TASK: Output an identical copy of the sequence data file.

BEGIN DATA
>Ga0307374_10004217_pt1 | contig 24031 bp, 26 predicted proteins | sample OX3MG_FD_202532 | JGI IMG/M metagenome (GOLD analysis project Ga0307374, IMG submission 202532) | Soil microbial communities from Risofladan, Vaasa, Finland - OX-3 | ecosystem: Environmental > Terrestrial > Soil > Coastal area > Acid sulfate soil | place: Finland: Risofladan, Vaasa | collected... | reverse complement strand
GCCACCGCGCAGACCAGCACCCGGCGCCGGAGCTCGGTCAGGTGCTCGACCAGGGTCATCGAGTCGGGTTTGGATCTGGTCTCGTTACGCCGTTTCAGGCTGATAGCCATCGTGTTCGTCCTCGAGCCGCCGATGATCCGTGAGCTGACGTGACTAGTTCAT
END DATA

>Ga0307374_10004217_pt1 | contig 24031 bp, 26 predicted proteins | sample OX3MG_FD_202532 | JGI IMG/M metagenome (GOLD analysis project Ga0307374, IMG submission 202532) | Soil microbial communities from Risofladan, Vaasa, Finland - OX-3 | ecosystem: Environmental > Terrestrial > Soil > Coastal area > Acid sulfate soil | place: Finland: Risofladan, Vaasa | collected... | reverse complement strand
GCCACCGCGCAGACCAGCACCCGGCGCCGGAGCTCGGTCAGGTGCTCGACCAGGGTCATCGAGTCGGGTTTGGATCTGGTCTCGTTACGCCGTTTCAGGCTGATAGCCATCGTGTTCGTCCTCGAGCCGCCGATGATCCGTGAGCTGACGTGACTAGTTCAT